Last night, Ken and I attended a piano concert at the arts center of Kansas State University. Only ten minutes from home, we have the opportunity to see top artists and shows, ones that many people must travel long distances to large cities to be entertained.
Jon Nakamatsu played music composed by Clementi, Schumann, and Chopin. His entrance onstage startled me a little, as rather than the formal dress most professional concert pianists wear, he had on black dress pants with an open collar black dress shirt. He sat down at the, also black, piano and raised his hands to begin, playing classical music that is soothing to the soul.
Before the second set, he explained to the audience what the music Schumann wrote personified, how each section was a character sketch of people attending a ball. When he played the entire piece, it was then easy to see the differences of the types of people who had attended the ball. A few words of explanation created a far better appreciation from the audience. Mr. Nakamatsu did the same thing before the final set, mentioning that the music Schumann had created, called Carnivale, was done when only in his teens. "Think about what you were doing in your teens." he commented before he played. Again, the audience appreciation level rose considerably.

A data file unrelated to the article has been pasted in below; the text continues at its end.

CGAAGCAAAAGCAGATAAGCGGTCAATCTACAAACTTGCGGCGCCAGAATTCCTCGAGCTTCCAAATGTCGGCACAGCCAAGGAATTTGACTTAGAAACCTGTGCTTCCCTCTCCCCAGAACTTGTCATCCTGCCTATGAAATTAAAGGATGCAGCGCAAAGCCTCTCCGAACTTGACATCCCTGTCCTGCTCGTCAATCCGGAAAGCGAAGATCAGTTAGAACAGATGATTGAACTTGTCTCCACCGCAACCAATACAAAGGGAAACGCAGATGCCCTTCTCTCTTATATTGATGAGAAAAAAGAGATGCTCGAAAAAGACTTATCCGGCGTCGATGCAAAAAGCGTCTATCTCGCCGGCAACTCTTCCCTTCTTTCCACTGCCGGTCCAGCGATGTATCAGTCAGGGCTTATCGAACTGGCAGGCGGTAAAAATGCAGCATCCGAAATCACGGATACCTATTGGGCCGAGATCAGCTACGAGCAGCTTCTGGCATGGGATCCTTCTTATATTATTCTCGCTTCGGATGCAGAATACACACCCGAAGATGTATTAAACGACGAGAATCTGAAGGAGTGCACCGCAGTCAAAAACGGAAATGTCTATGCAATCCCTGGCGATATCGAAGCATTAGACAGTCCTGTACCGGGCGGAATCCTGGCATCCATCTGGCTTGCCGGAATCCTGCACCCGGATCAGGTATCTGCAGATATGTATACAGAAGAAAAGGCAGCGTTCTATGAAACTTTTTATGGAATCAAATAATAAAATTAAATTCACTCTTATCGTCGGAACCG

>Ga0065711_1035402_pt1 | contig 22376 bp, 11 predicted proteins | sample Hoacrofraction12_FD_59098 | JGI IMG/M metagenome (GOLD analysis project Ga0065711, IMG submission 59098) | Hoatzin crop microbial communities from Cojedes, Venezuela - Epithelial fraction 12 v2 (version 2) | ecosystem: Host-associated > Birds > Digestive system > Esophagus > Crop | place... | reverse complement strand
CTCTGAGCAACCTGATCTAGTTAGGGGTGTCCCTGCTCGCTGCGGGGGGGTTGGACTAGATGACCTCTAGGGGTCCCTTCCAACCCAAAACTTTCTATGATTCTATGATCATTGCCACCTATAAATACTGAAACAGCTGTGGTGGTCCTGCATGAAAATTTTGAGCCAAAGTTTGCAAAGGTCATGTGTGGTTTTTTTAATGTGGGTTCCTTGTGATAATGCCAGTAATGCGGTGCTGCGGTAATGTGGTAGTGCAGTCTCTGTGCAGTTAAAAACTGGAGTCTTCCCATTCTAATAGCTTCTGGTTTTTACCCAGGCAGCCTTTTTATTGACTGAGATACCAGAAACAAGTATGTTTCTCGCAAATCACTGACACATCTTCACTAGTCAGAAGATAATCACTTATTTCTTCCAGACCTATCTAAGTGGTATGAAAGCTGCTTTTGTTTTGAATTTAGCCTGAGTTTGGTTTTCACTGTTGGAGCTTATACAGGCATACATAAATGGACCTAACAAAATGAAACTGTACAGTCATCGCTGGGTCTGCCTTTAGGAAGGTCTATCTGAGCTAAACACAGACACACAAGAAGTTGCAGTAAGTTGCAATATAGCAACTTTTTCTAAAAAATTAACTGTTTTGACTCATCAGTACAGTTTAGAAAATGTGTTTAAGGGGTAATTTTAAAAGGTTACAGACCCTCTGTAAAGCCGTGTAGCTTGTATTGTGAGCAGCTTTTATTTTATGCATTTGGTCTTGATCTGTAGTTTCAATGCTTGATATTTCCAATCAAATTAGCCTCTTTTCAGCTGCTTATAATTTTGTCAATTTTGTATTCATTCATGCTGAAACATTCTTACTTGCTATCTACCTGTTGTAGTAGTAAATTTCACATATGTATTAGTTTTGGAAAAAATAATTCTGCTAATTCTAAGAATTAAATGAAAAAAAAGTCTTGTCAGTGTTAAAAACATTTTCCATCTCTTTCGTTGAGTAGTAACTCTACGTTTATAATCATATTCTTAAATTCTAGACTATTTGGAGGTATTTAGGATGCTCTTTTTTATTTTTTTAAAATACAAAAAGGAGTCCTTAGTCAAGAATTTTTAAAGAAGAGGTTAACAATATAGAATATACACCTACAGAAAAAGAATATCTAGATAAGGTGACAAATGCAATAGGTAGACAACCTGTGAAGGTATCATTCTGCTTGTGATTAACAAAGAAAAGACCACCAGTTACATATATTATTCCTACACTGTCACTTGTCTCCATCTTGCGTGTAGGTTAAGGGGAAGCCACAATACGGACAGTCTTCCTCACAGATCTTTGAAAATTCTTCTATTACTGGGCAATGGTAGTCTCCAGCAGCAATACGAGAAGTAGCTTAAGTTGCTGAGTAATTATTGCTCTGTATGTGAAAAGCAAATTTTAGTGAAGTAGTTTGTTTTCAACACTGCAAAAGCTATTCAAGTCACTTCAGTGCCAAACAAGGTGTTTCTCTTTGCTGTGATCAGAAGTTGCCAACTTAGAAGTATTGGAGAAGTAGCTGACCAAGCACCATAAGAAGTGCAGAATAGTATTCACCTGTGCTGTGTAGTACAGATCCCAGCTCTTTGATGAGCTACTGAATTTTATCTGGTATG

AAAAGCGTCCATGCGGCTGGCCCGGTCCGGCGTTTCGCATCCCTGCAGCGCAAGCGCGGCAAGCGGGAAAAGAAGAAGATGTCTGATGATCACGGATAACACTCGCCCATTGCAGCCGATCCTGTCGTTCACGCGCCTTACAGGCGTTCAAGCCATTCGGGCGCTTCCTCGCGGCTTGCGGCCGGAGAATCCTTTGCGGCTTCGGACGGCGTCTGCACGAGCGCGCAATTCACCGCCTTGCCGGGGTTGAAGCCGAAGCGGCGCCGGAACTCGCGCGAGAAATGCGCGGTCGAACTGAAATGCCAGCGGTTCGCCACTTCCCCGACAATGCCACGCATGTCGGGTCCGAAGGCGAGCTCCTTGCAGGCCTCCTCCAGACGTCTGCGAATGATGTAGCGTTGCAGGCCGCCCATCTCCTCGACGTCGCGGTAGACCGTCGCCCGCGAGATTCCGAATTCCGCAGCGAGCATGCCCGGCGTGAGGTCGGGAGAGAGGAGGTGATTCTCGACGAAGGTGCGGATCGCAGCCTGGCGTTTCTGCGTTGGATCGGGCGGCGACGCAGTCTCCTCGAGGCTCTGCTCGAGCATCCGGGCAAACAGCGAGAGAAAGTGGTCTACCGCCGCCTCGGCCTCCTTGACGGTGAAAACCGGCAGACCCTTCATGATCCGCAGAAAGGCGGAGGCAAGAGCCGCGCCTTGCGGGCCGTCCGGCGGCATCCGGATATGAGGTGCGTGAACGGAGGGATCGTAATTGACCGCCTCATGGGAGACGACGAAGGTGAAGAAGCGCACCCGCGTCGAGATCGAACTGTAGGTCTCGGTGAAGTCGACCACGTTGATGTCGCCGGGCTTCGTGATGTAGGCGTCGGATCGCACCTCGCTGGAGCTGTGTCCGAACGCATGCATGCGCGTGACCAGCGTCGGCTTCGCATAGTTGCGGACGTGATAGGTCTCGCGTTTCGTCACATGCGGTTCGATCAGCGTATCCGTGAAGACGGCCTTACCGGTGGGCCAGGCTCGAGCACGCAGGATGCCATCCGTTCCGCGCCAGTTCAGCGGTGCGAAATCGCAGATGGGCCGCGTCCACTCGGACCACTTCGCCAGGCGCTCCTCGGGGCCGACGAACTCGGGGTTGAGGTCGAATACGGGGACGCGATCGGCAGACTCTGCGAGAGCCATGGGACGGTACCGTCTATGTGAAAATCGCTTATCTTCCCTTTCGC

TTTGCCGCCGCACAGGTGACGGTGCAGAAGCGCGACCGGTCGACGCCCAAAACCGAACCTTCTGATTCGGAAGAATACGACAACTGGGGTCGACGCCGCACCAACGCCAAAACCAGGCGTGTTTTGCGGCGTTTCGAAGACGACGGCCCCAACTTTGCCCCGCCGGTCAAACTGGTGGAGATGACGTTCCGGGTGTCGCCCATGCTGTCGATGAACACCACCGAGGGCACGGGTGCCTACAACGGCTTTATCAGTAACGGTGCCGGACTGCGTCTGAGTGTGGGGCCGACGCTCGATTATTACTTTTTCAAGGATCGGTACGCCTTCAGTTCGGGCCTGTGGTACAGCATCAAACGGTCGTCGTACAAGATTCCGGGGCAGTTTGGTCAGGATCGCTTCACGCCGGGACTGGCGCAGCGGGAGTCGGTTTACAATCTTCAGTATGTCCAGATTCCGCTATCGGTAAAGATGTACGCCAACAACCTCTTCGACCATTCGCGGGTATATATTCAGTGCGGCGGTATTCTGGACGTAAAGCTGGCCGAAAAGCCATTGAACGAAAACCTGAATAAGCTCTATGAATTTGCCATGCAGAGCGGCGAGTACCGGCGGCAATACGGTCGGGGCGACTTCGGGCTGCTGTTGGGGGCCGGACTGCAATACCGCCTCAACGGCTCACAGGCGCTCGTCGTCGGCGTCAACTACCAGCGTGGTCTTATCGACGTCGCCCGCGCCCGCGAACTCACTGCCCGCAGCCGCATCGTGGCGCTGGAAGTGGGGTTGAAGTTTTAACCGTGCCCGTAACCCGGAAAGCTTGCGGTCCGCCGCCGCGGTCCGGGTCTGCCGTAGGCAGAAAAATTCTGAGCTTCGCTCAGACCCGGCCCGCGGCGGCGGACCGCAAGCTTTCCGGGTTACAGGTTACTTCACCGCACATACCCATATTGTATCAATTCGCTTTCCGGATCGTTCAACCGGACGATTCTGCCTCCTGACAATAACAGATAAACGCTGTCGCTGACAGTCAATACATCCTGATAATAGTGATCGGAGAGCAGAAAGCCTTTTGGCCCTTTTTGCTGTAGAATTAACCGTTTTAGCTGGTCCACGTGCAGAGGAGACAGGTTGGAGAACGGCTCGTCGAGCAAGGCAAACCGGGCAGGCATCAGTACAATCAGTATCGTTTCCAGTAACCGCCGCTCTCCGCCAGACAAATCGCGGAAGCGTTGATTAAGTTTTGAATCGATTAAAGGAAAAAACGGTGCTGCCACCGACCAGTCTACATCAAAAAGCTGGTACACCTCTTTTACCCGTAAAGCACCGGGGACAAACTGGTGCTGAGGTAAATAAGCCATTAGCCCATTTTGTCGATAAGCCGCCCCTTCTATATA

The program had pages about the composers but nothing at all about Mr. Nakamatsu, so being the curious person I am, I googled his name when we got home. I learned that he had started playing the piano at age 6. Born in California, he continued playing but went to college and graduate school to become a high school German teacher, not majoring in music or attending a music conservatory.
In 1997 Mr. Nakamatsu won the Gold Medal at the Tenth Van Cliburn International Piano Competition, the first American to win since 1981. The prize was $20,000. It was then that he quit his teaching job and became a classical pianist.
In his remarks to the audience last evening, Mr. Nakamatsu mentioned that he had met the day before with students from the music program at the university. What a fine opportunity for young music students to be exposed to an artist like this, and how wonderful it is for him to share his talent and knowledge with these students.
Mr. Nakamatsu was called back for two encores, and I left the concert with much admiration for him and a soul soothed by the splendid music he played. I am not a music critic, but I know how to enjoy it.